This seems to be why online-only retailers, such as Boohoo and Asos, have struggled in the past few years, while the old guard, Next and M&S, have seen a resurgence (M&S’s own online venture with Ocado isn’t performing as expected).

A focus on improving the quality of the stores has helped the recovery. M&S has invested heavily in competing with the UK’s supermarkets on the cost of essentials such as milk and eggs, while also targeting people who are more conscious of sustainability with RSPCA-assured milk and meat products.

What M&S is doing right

What M&S has really nailed over the past few years – and has increasingly emphasised since its new CEO Stuart Machin took over in May 2022 – is doing what it does best. 

It has doubled down on its higher-end food offering, betting that consumers will pay extra for high-quality food while also investing in its clothing. Rather than taking its market share for granted or flailing about trying to capture part of the next big trend, it has reinforced its market share in areas in which it is well established, such as food, clothing and physical stores. 

The strategy is certainly paying off. Despite all the talk of economic hardship, recession and a cost-of-living crisis, 22 December 2023 was the firm's best pre-Christmas food shopping day in its 140-year history. Food sales jumped by 10% year-on-year in the key third-quarter trading period, and clothing sales rose by 5%. M&S claimed to have the highest market share in both categories for over a decade. 

I don’t think it’s too much to say that M&S has turned itself around. But retail is a notoriously difficult industry to navigate. That makes it hard to say with any degree of confidence what the future holds. 

Based on current analysts’ estimates, the company will report net income of £459million for the year to 31 March 2024, putting the stock on a forward price/ earnings (p/e) multiple of 11.6, falling to 10.6 next year. Compared with Next (14.1 for 2025) and Tesco (11.4 for 2025), that looks cheap. Analysts also predict that the dividend yield will return to 2.3% next year. These numbers suggest the stock may have further left to run, but investors shouldn’t expect continued outperformance.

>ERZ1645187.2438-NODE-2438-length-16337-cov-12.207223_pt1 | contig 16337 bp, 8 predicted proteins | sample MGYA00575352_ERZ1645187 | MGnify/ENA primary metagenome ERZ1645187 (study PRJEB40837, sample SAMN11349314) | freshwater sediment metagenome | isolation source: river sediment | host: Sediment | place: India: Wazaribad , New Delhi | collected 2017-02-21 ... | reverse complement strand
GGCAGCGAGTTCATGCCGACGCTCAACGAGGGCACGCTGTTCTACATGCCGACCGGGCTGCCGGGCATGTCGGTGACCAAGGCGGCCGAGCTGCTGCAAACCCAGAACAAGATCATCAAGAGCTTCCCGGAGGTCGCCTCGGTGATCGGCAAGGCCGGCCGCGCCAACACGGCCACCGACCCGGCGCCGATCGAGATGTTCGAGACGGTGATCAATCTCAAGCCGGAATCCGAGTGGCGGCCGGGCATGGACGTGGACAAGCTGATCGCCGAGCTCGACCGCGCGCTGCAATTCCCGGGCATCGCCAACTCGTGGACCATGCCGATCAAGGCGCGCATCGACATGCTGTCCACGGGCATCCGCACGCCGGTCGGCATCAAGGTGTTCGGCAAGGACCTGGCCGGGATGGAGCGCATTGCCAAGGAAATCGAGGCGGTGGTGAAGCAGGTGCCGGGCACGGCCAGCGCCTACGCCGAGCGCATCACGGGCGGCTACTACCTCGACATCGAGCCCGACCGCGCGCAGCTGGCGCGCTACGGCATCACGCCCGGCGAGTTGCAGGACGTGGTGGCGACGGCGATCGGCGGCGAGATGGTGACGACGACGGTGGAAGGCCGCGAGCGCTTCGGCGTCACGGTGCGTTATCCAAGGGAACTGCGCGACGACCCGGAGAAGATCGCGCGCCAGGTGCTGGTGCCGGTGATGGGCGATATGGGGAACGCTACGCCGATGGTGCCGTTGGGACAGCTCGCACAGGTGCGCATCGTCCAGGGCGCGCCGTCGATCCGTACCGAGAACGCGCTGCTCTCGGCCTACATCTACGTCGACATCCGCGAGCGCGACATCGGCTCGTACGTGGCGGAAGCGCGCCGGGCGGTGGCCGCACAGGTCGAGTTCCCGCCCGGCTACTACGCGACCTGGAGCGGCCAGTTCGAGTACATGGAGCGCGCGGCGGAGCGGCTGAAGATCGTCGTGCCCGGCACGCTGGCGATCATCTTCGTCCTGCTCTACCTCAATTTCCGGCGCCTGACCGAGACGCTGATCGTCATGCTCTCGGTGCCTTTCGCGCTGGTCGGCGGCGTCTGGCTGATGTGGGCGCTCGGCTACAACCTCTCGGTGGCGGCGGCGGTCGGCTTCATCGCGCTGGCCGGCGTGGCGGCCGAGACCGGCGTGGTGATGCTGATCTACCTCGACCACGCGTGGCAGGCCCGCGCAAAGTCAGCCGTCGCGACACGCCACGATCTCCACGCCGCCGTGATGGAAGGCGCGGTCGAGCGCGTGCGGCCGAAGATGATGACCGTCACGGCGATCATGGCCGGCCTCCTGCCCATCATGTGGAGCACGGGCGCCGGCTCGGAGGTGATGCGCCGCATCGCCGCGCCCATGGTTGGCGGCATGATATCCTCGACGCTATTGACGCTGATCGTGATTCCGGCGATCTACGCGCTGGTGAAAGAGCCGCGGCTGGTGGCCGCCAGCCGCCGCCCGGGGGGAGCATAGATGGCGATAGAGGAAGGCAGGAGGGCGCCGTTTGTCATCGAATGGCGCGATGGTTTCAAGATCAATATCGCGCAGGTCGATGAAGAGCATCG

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Rupert Hargreaves

Rupert is the former deputy digital editor of MoneyWeek. He's an active investor and has always been fascinated by the world of business and investing. 

His style has been heavily influenced by US investors Warren Buffett and Philip Carret. He is always looking for high-quality growth opportunities trading at a reasonable price, preferring cash generative businesses with strong balance sheets over blue-sky growth stocks. 

Rupert has freelanced as a financial journalist for ten years, writing for several UK and international publications aimed at a range of readers, from the first timer to experienced high net wealth individuals and fund managers. During this time he had developed a deep understanding of the financial markets and the factors that influence them. 

He has written for the Motley Fool, Gurufocus and ValueWalk, among others. Rupert has also founded and managed several businesses, including New York-based hedge fund newsletter, Hidden Value Stocks; he has written over 20 ebooks and appeared as an expert commentator on the BBC World Service. 

He has achieved the CFA UK Certificate in Investment Management, Chartered Institute for Securities & Investment Investment Advice Diploma and Chartered Institute for Securities & Investment Private Client Investment Advice & Management (PCIAM) qualification.